Sensitivity at the Polls

The rules of etiquette and good manners apply when working with every voter who enters a polling place. In addition, the following guidance may be helpful when working with people with disabilities.

The Basics:

  • Ask before you help.
    • Offer to help (opening a door, carrying packages) if it makes sense. Ask yourself, "Would I want help in a similar situation?"
    • People with disabilities are the best judge of what they can or cannot do.
  • Be sensitive about physical contact.
    • Consider a person's wheelchair, walker or other assistive device as an extension of their body.
  • Communicate at their level.
    • Communication can be easier when people are at the same level. If someone is at a lower level than you, sit or stand back so they can make eye contact without having to strain their neck.
  • Think before you speak.
    • Always speak directly to the person with a disability.
    • Treat the person with a disability as you would everyone else.
  • Be aware of your environment:
    • Ensure your pathways and operational space allows for easy passage and maneuverability for wheelchairs and other assistive devices.
    • Use fragrance-free or scent-free products if possible.
  • Respond graciously to requests.
    • If someone with a disability asks for assistance, accommodate their needs to the best of your ability.

Terminology Tip:

  • Put the Person First.
    • Remember the disability does not define the person, examples of appropriate terminology is below:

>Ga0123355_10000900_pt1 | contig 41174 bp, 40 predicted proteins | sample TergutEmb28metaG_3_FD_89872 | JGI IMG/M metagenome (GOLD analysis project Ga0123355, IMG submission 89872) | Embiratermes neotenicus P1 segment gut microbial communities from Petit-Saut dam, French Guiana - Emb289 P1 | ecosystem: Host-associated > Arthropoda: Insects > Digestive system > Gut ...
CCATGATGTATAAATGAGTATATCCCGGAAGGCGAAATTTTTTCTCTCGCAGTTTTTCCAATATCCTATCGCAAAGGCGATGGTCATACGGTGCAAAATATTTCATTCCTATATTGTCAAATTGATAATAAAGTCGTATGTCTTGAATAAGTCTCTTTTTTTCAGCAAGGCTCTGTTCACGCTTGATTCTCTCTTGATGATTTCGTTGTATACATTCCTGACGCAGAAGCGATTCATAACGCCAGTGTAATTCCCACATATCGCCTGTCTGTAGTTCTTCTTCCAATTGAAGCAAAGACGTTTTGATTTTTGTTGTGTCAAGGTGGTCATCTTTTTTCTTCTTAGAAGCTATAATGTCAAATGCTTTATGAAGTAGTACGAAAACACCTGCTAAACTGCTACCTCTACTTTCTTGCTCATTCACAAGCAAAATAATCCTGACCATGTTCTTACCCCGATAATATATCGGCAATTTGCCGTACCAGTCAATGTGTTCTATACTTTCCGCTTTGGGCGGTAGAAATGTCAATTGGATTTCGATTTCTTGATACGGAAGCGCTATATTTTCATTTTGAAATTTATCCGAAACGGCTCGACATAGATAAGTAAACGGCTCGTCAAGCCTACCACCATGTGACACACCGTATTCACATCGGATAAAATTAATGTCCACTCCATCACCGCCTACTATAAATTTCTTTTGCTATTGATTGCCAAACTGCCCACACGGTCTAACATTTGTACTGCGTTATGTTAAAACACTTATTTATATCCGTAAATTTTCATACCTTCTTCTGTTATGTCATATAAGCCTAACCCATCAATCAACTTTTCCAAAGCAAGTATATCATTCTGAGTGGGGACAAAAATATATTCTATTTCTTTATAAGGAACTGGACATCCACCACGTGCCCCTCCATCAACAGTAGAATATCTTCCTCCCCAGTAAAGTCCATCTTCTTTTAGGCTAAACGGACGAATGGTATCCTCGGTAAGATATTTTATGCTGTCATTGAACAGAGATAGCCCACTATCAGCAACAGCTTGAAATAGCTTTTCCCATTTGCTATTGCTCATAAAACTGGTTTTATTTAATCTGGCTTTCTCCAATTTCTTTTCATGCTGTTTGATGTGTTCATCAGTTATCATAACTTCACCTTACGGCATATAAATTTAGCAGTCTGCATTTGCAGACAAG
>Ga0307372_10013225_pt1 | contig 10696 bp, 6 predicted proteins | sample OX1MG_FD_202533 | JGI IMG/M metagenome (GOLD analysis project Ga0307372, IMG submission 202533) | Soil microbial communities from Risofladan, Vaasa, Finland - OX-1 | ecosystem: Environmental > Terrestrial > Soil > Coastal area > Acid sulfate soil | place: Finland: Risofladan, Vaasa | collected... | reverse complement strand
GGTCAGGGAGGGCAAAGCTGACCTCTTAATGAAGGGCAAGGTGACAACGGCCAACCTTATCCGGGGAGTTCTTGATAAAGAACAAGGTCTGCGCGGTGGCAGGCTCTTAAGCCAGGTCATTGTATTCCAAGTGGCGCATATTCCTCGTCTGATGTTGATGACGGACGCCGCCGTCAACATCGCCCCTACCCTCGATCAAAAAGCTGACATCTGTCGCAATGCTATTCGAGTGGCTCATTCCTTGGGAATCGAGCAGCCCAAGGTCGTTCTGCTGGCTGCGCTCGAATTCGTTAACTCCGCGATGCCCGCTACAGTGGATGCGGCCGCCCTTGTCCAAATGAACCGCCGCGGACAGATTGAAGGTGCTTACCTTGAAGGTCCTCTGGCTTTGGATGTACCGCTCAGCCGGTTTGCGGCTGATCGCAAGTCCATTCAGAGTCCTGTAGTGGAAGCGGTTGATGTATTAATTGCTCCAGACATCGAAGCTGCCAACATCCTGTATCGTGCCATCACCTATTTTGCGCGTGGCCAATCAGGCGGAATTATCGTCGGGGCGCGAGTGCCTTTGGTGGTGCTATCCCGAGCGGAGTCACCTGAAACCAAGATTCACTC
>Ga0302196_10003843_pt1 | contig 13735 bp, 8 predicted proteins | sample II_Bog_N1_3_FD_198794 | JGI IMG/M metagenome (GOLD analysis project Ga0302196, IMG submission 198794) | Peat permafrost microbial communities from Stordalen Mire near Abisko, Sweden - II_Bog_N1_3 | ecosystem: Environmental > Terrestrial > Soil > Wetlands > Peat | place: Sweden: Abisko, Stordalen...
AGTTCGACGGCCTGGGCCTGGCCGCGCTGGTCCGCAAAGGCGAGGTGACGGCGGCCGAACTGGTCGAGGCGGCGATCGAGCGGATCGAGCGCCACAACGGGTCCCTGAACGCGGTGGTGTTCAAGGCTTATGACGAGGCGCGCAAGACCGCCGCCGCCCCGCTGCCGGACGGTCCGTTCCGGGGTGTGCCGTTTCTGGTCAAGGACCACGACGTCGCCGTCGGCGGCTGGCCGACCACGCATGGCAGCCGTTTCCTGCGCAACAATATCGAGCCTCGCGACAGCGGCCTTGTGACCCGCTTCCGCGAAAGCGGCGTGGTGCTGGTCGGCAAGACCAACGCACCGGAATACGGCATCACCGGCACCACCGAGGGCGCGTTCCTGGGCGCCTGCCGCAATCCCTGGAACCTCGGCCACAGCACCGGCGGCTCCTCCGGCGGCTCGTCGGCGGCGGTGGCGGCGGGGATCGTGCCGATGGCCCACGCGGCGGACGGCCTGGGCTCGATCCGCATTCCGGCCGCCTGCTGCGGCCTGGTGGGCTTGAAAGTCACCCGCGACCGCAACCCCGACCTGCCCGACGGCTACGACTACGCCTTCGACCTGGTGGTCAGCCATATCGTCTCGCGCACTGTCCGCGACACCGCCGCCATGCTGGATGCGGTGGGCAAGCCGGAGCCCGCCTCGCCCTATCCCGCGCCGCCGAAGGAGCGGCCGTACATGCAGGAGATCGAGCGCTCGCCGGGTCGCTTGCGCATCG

• Person with a Disability
      • People with Disabilities
      • Person who uses a wheelchair

For people who use Wheelchairs or other Mobility Devices:

  • When speaking with someone using a wheelchair, sit at their level or stand a slight distance so eye contact can be made more easily.
  • Consider a person's wheelchair or walker as an extension of their body.
  • If you offer a seat to a person who has limited mobility, keep in mind that chairs with arms or with higher seats are easier for some people to use.
  • Remember some people may not have a visible disability, but still have needs related to their mobility.

For people who are Blind:

  • Identify yourself before you make physical contact with a person who is Blind. Tell them your name and your role if it is appropriate.
  • People who are blind may need their arms for balance, so offer your arm if they need to be guided.
  • It is appropriate to guide the hand of a person who is blind to a banister or the back of a chair to help direct them to a stairway or a seat.
  • If the person has a guide dog, walk on the opposite side of the dog.
  • If you are giving directions, give specific, non-visual information.
  • If you need to leave a person who is blind, inform them you are leaving and ask if they need anything before you leave.
  • Use verbal answers to questions, remember people who are Blind cannot see a head nod.

For People who are Deaf or Hard of Hearing:

  • Follow the person's cues to find out if they prefers sign language, gesturing, writing, or speaking.
  • When using a sign language interpreter, look directly at the person who is Deaf and maintain eye contact to be polite.
  • Before speaking to a person who is deaf or has loss of hearing, make sure you get their attention.
  • If after repeating sentences multiple times the person still does not understand, try rephrasing the sentences.
  • Speak in a normal volume, if the person uses a hearing aid, it will be calibrated to normal voice levels.

People with Speech Disabilities:

  • Give the person your full attention.
  • If you are not sure whether you have understood you can repeat for verification.
  • If, after trying, you still cannot understand the person, ask him to write it down or to suggest another way of facilitating communication.
  • Be patient; take as much time as necessary to communicate effectively.